When teachers at Ballarat High School realised their year nine students were not as engaged with their schooling as they would like, then looked far and wide for ideas about how to address the problem.
The answer to the problem slowly took shape at the back of the school oval throughout 2018 and the current crop of year nine students are the first to spend the year in the purpose-built ARCH learning centre.
Two thirds of all their classes take place in the $1.8 million education centre.
And unlike other year levels where classes are in different classrooms spread across the school, the year nines largely stay in the one classroom and have two teachers who cover all the core subjects.
Teachers are also converts to the new program, enjoying team teaching with colleagues and caring for a single year level of students.
"Probably 10 years ago we recognised that data was point to year nine as not having as high level of engagement as other year levels," said BHS vice principal of year seven to nine Shane Mathison.
"You have the year seven/eight program, and the year 10-11-12 seniors but at year nine we wanted to help them feel really engaged, connected and part of the school."
"We wanted them to have their own space, to feel really connected and to have a year where they can focus on who they are and get ready to move to the senior school."
Its name, ARCH, is both an acronym for the year nine program 'active, resilient, connected, happy' and a nod to its location within sight of the Ballarat Arch of Victory and Avenue of Honour.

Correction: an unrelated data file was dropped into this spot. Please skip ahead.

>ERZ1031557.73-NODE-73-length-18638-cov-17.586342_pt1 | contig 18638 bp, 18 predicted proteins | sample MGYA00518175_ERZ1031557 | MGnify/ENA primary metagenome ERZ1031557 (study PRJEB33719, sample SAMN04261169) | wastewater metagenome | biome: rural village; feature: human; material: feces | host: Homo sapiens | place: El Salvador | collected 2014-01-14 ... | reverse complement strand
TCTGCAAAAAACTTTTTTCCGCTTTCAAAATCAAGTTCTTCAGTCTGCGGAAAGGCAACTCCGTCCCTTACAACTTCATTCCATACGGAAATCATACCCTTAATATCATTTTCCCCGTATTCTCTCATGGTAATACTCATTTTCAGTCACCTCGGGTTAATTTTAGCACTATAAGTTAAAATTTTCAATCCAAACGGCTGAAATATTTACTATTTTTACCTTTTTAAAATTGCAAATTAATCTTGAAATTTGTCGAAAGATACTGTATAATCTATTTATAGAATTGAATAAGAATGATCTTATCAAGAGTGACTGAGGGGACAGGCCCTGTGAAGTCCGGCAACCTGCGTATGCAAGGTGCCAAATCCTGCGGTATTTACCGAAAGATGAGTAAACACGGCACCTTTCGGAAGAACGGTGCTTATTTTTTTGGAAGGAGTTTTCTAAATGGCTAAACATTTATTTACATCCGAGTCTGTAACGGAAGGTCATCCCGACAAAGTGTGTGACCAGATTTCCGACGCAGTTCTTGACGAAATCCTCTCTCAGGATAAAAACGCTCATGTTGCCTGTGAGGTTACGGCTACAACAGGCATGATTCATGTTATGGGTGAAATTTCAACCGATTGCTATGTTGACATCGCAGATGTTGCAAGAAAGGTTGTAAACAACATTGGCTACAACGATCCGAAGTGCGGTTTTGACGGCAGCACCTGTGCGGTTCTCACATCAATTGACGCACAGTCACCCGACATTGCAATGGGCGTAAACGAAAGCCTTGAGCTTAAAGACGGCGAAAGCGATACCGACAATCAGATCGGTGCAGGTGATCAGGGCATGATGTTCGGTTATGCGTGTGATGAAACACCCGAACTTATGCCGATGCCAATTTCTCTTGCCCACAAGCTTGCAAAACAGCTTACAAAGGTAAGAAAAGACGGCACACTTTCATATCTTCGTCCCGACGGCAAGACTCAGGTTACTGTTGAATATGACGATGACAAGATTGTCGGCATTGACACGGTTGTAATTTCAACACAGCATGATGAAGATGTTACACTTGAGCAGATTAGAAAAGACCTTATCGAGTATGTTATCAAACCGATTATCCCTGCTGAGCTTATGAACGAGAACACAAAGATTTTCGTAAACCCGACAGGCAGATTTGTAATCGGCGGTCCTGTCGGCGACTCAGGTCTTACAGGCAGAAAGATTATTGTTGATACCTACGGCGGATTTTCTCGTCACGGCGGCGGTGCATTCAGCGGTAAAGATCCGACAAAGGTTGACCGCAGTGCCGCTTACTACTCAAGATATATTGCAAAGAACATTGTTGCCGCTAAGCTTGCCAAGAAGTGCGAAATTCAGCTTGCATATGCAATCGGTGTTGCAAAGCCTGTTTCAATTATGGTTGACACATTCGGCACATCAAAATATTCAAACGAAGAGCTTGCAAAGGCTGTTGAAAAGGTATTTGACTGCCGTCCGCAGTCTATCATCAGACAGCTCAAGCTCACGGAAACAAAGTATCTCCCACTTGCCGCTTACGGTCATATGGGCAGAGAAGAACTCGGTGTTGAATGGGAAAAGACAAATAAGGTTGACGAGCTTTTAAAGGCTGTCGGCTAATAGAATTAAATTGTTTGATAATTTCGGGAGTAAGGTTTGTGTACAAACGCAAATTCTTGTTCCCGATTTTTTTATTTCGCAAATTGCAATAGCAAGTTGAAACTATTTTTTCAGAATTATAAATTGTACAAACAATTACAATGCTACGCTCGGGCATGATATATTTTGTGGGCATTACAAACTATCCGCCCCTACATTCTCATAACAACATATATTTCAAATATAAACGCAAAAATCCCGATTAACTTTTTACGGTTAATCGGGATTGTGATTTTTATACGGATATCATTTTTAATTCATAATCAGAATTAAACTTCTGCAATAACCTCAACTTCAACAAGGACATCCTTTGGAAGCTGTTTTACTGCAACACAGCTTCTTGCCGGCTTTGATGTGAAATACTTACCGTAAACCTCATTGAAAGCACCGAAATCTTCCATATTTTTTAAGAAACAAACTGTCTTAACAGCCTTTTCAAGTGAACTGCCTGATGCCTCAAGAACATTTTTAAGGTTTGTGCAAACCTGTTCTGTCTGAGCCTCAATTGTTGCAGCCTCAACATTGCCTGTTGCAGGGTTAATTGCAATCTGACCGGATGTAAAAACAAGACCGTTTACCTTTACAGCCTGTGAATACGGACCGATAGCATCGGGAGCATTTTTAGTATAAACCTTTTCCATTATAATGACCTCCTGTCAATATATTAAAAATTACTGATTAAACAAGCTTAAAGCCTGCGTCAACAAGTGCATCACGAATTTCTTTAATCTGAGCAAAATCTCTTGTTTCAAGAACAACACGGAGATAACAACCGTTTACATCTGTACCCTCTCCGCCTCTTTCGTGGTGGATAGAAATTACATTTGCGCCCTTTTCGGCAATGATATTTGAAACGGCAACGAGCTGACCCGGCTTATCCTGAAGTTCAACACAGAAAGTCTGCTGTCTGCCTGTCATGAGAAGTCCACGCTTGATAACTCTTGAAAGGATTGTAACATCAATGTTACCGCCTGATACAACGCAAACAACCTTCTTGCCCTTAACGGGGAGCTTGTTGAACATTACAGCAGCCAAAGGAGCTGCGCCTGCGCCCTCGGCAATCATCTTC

With private open space behind the building, Mr Mathison said there were plans to transform it in to a sporting field, undercover areas and seating for the 275 students who are based in the building.
Inside, the classes are paired and separated by a panel wall allowing teachers to open up classes to work together or remain private.
To increase the students' sense of ownership of their spaces, their lockers are inside the classrooms so they have all their supplies at hand.
Students also have access to a kitchenette to heat and prepare their lunches.
Mr Mathison said teachers and students had reported a "feeling of calmness" in the space, which is full of natural light and windows looking out to green views.
"We wanted a really clear identity that you are year nine, it's your space and you are the only ones that use this building," Mr Mathison said.
Staff in the ARCH centre only teach year nine and receive a time allowance for student wellbeing and engagement activities.
"At year nine students are starting to decide which way they want to go with their lives and this gives them an opportunity to have someone really close to them to support them through that time.
"At year 10 they branch out and pick subjects to put them on their pathways, and it's really good to have those people they know really well to support them through that."
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